I would love to be in Canberra right now. The 2007 Canberra International Riesling Challenge is going to start tomorrow at the Hyatt Hotel. Now, that my tastebuds have been extensively exposed to German and especially Mosel Rieslings during the last two months travelling in Germany it would be extremely interesting to compare the different wines and styles on offer from the Old and the New World.
German Riesling grapes, fall 2007
The event is the biggest Riesling competition in the southern hemisphere. This year a record number of wines were registered, 482 wines in comparison to 458 last year and 328 in 2005. The bulk of the wines comes from Australia (293), 73 are from Germany, 58 from New Zealand and 45 from the USA but only three from France.
For more information please visit the website especially created for the event (www.rieslingchallenge.com).
As we know Riesling is all the vogue. Dr. Ernst Loosen from Bernkastel/Mosel (www.drloosen.com), one of the prime producers of Mosel Riesling was very modest and polite when he suggested earlier this year during the “Riesling Rendezvous” at Chateau Ste Michelle estate in Washington State (24-26 June) that “it is up to the New World to help raise the reputation of Riesling and create a Riesling renaissance”. In fact the wine consumers have done it all alone and the world is witnessing a boom in Riesling demand.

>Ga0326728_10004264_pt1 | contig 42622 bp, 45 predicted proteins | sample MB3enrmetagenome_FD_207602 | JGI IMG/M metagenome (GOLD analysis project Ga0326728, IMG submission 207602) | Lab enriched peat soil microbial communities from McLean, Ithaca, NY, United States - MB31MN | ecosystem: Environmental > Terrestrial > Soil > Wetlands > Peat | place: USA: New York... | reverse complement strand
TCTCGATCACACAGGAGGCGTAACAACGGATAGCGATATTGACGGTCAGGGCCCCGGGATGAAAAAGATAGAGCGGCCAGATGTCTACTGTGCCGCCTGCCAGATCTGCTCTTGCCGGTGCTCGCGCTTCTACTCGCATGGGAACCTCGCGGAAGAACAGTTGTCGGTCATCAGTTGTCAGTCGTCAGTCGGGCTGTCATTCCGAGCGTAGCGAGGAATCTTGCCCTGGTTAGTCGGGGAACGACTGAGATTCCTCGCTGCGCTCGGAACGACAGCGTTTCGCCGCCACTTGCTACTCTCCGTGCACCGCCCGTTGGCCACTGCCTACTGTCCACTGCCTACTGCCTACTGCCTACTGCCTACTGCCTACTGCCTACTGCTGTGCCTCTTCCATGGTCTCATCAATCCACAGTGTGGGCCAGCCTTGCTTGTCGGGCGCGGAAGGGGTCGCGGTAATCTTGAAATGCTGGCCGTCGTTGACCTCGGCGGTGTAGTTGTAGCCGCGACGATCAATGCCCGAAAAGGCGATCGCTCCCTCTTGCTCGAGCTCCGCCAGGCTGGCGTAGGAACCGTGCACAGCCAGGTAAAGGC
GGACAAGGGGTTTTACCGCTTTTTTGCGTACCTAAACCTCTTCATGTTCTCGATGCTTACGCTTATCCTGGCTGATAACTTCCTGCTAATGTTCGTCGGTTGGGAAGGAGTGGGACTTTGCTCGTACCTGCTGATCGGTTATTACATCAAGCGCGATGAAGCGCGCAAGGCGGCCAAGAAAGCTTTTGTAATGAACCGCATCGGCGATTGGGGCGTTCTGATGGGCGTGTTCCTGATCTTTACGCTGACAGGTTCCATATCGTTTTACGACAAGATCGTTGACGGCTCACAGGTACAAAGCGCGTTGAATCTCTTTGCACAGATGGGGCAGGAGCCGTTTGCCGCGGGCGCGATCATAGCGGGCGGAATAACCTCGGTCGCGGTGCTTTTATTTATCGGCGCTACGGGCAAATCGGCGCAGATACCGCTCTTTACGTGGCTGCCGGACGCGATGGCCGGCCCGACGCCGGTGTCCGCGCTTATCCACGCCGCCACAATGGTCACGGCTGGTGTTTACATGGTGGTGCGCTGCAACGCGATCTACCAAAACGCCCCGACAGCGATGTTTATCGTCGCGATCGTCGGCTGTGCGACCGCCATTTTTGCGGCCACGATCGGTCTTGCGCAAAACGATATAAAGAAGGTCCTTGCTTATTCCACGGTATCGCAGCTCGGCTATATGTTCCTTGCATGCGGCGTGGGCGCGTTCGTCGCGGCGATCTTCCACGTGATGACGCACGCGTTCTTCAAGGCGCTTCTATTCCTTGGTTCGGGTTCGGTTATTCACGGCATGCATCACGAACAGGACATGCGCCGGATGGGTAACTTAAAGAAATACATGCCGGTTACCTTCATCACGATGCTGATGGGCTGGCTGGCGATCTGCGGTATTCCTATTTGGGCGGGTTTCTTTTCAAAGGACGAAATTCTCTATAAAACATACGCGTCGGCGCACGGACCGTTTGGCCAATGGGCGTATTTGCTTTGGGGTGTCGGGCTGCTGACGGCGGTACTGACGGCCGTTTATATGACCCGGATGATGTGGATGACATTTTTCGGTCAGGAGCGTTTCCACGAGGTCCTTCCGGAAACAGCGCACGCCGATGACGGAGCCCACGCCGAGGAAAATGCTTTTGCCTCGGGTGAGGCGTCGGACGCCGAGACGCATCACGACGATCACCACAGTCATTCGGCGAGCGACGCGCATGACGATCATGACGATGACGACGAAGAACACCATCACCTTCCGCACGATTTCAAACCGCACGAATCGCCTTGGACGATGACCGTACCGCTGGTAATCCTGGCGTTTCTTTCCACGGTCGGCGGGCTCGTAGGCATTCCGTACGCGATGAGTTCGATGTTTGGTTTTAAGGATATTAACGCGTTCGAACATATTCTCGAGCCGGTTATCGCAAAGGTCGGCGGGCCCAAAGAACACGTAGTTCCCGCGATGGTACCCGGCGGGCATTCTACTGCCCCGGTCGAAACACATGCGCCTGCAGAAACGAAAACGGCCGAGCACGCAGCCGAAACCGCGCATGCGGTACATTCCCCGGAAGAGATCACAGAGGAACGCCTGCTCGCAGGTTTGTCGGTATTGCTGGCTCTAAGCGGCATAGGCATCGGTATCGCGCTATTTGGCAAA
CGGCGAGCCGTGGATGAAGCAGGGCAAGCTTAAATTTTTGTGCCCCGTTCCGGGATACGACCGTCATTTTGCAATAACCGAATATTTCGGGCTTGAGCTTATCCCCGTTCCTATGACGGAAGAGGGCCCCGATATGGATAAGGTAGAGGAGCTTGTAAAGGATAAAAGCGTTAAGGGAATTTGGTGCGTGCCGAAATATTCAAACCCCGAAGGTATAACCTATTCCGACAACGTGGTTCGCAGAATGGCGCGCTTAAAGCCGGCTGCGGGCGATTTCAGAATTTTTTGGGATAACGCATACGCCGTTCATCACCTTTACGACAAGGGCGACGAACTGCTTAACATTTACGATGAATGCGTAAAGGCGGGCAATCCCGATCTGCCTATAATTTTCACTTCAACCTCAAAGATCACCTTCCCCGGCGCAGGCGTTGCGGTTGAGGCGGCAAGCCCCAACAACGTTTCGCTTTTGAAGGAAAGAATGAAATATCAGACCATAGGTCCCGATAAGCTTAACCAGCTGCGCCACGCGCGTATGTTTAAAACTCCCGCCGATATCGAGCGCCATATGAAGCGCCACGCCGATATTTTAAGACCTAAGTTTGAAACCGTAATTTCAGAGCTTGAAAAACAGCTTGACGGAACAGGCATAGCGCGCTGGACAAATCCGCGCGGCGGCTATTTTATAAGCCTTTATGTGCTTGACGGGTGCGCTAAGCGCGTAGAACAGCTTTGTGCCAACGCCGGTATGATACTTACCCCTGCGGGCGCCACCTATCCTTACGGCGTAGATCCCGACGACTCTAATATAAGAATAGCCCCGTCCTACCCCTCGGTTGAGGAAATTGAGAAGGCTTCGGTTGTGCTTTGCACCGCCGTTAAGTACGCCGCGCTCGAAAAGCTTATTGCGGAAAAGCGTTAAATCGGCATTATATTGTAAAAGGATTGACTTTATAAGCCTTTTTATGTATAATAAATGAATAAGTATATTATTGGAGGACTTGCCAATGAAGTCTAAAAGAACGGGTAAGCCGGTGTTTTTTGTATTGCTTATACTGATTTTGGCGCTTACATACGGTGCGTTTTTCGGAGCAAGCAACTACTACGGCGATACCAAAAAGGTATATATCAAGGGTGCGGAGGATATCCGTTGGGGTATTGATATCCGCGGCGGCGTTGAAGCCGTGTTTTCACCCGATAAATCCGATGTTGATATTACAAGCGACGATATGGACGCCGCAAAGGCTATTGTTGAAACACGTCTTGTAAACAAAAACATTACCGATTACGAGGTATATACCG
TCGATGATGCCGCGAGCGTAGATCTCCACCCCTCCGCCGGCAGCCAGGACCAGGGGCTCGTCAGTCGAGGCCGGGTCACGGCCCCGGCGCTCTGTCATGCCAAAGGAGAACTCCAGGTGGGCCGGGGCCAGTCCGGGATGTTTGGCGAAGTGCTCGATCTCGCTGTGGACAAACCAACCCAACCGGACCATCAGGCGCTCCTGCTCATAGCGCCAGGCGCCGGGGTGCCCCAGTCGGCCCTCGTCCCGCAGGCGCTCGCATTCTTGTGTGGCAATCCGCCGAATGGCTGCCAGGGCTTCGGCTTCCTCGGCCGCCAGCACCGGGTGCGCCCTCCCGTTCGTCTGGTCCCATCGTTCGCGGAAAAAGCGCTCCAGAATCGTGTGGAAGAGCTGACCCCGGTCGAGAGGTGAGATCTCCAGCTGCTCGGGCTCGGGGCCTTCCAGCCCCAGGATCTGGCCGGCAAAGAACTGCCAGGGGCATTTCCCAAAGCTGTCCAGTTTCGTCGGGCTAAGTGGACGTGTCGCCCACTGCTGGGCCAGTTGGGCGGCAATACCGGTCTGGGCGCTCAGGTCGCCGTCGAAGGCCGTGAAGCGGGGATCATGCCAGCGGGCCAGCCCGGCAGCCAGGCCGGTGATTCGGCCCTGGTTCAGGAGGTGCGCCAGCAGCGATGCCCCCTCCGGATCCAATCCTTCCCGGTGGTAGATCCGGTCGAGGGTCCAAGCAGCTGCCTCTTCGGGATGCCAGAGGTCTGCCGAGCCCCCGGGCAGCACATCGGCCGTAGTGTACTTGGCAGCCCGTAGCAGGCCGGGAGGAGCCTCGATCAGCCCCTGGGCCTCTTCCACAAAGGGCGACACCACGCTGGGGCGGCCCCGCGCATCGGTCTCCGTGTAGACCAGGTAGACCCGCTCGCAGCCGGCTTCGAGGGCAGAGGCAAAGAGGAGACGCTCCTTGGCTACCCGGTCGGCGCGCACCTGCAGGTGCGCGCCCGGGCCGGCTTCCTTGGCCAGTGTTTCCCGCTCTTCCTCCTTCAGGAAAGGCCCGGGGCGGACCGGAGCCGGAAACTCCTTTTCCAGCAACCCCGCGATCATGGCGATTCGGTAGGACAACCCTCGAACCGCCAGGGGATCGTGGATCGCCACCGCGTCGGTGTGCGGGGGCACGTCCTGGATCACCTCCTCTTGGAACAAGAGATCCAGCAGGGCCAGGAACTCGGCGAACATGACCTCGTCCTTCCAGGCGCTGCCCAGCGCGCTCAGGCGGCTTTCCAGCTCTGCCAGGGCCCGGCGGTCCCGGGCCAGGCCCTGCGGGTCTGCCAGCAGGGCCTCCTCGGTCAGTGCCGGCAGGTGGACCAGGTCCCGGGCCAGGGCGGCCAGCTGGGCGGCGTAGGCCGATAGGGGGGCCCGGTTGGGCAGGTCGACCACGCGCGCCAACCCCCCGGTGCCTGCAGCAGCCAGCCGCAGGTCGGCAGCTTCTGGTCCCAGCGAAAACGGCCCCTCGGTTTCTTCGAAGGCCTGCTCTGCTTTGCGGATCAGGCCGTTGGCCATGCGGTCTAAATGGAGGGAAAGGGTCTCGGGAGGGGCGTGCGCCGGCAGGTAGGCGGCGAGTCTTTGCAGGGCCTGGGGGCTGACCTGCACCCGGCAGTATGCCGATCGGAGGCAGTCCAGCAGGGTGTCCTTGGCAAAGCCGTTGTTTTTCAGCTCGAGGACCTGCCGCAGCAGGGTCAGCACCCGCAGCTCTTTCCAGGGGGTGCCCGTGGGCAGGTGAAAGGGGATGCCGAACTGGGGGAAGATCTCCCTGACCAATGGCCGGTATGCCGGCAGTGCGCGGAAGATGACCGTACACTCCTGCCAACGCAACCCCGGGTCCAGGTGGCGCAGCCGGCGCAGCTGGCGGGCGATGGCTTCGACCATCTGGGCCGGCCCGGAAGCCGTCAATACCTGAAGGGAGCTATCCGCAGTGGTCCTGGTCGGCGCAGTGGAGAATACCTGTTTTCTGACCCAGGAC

Talking Riesling is very important. Australia is a leading Riesling producer. Ever since the Pewsey Vale Riesling from the Eden Valley won a gold medal in London in 1854 Australia has been on the international Riesling map. Many wine regions in the Old World,with the exception of the Mosel of course, where elector Clemens Wenzeslaus had instructed its administrators in 1768 to grow only “white riesling”, did not grow much Riesling in those days.
I hope the event can also contribute to a better understanding of the confusing labelling of German Rieslings. Here more needs to be done to educate international consumers.
Rieslings from our own wine region, the Upper Goulburn Wine Region, have done well in Australian wine shows in recent years. At the 2005 Small Vignerons Awards a 2004 Barwite Riesling won the trophy for best Riesling and in 2006 this trophy was won by the 2005 Delatite Riesling. At the recent Alexandra Food and Wine Expo (please see my earlier blog entry) I had the opportunity to taste the 2005 Barwite Riesling, which showed beautiful floral characters and was a citrus bomb in my mouth. Of course I am curious how the UGWA member wineries will do at the event.